Hard-bottomed spots in Lake Okeechobee, for example, give anglers the challenge of pitching Jigs into 3 to 5 foot deep heavily grassed and wooded areas to find those Bass hoping to gain weight before spawning time. You’ll need up to 50-pound braided to avoid snapping off inside this growth.
The water leans toward the murkier side, with color tending to be tannish or brown. To provide a good contrast for the presentation, use black, or blue-colored lures cast off a rod about 7 and 1/2 foot in length with 65-pound braided line in and around the heaviest of reeds and thickest grass.
When using Treble hooks in long-distance casting scenarios close to the top, consider using a braided line. But, reduce the drag setting on your reel to ensure you don’t have a fish pull off the Treble hook due to the lack of stretch.
Use a 30 to 40-pound test braid when reaching out in topwater where you expect a good fight on the way back to the boat. Give that hook a chance to sink into the mouth with a reduced drag while you wait for them to tire out.
Dropshot fishing allows you to suspend free-floating worm or lure about a foot from the bottom, giving an enticing presentation to any fish who happen to pass by. The hook is knotted to the leader line above the final attachment, which typically is a 1/4 oz to 3/4 oz sinker weight.
The sinker rests on the bottom while the bait hovers in the line-of-sight to all fish who pass by. You then have the option of gently flipping the rod, pulling it left to right, or just hopping it along to entice strikes from hungry fish.
Dropshot fishing for medium-size Bass or similar, use braided line with fluorocarbon leaders. The braided section should be 10 to 15-pound test, with a 6 to 12-pound leader.
This combination also works with the following setup rigs: Neko, Shaky Heads, Ned Rigs, Wacky Rigs, and a Flick Shake.
A Quick Summary
You now have a better understanding of the three types of fishing lines offered to anglers shopping in retail and online stores.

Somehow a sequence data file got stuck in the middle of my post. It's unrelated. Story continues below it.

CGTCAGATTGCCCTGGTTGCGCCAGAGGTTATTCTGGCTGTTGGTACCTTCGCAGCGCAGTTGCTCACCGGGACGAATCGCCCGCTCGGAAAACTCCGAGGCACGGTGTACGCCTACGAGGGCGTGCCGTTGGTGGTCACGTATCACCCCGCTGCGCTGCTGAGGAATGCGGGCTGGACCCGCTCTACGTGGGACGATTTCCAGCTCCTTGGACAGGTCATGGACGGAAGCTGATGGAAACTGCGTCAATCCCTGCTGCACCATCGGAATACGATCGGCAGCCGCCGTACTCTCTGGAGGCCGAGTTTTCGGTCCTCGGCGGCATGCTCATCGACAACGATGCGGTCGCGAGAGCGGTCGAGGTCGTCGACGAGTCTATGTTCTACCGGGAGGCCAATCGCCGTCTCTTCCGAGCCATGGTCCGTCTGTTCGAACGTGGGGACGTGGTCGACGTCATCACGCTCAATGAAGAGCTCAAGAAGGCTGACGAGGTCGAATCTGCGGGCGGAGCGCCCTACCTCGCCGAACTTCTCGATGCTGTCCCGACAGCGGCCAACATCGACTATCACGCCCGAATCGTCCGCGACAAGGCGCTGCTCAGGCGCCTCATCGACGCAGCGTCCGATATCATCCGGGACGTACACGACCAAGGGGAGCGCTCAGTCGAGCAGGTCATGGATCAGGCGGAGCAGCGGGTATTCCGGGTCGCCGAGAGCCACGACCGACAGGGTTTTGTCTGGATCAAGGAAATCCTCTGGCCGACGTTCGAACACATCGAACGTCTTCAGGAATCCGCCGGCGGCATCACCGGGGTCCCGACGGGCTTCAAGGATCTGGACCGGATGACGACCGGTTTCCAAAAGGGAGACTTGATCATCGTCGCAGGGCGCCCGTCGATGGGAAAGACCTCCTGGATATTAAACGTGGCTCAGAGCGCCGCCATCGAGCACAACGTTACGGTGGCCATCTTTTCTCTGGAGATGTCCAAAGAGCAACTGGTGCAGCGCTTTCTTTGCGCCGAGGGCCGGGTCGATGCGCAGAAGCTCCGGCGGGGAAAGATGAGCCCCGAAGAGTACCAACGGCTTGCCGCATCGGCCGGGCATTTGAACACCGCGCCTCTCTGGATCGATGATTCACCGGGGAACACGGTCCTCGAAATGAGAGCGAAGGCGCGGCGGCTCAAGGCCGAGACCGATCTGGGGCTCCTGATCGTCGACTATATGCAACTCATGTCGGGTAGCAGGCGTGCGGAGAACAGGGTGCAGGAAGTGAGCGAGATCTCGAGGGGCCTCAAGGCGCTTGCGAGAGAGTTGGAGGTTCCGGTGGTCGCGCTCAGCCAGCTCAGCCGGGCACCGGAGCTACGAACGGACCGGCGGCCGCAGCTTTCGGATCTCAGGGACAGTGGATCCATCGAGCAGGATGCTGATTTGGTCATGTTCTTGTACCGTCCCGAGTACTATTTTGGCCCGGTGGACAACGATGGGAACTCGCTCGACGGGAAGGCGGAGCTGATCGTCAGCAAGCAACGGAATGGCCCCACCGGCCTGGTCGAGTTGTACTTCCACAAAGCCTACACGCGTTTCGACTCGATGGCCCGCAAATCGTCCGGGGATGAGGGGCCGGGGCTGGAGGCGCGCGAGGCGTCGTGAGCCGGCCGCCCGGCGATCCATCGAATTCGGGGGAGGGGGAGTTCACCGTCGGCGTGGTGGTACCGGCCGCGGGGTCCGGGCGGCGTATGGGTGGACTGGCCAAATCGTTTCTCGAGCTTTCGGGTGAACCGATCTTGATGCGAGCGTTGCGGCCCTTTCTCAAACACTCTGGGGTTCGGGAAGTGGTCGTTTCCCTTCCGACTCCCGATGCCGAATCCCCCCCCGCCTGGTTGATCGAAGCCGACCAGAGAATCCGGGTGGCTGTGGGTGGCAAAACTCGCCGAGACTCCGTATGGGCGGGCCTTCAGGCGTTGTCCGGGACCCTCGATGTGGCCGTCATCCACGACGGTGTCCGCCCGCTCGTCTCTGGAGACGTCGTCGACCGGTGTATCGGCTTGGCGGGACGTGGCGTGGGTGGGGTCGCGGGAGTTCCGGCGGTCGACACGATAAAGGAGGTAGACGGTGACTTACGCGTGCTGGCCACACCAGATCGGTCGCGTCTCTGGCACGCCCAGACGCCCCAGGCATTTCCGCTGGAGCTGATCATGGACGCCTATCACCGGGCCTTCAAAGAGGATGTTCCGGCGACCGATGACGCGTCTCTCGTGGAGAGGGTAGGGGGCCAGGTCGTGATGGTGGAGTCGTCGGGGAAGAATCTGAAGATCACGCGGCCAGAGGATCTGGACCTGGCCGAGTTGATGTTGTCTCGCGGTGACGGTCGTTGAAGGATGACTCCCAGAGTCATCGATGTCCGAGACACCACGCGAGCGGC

We’ve defined the three main types available on the market: Monofilament (Single Strand), Fluorocarbon (PVDF), and Braided (Microfilament).
We discussed their origins, how they are constructed, the pros & cons of each line, market share, and some general guidelines on when to use each line combined with different types of lures.
Monofilament is the most common and least expensive, the starting point for beginning anglers to purchase and use, so they get to fishing quickly with the least amount of hassle. Monofilament is also commonly used for the backing line on your reel.
Fluorocarbon lines are the next step up from mono. Its density allows anglers to put bait presentations deeper into the water, all the way to the bottom if needed.
It is UV, acid, hydrocarbon, abrasion, and water-resistant, so it lasts longer than monofilament while still being flexible enough to make tying knots easy. It has low visibility, and the plastic derivative origins make it available in many colors.
Many anglers will use fluorocarbon as the leader line in front of braided lines, to provide the stretch needed for those long drawn out fights as you bring in Bass from long distance casts.
Fluorocarbon is slightly more expensive than monofilament, but the benefits it offers make the expense negligible once you factor in the longer lifespan and better strength over monofilament.
Braided (Microfilament) offers the highest strength of the three lines due to the multiple strands of small-diameter polymers woven together, giving you a stronger yet lengthier line on your reel.
This comes at a cost penalty of nearly 50 percent over monofilament, so braided lines are to be considered only in specific scenarios.
Look to braided lines for casting long distance with treble hooks, and into waters with debris or heavy vegetation that would cause breakage with other line types. Braided lines are also the preferred choice for using Frog bait lures.
Stay safe out on the water, and most importantly, have fun fishing.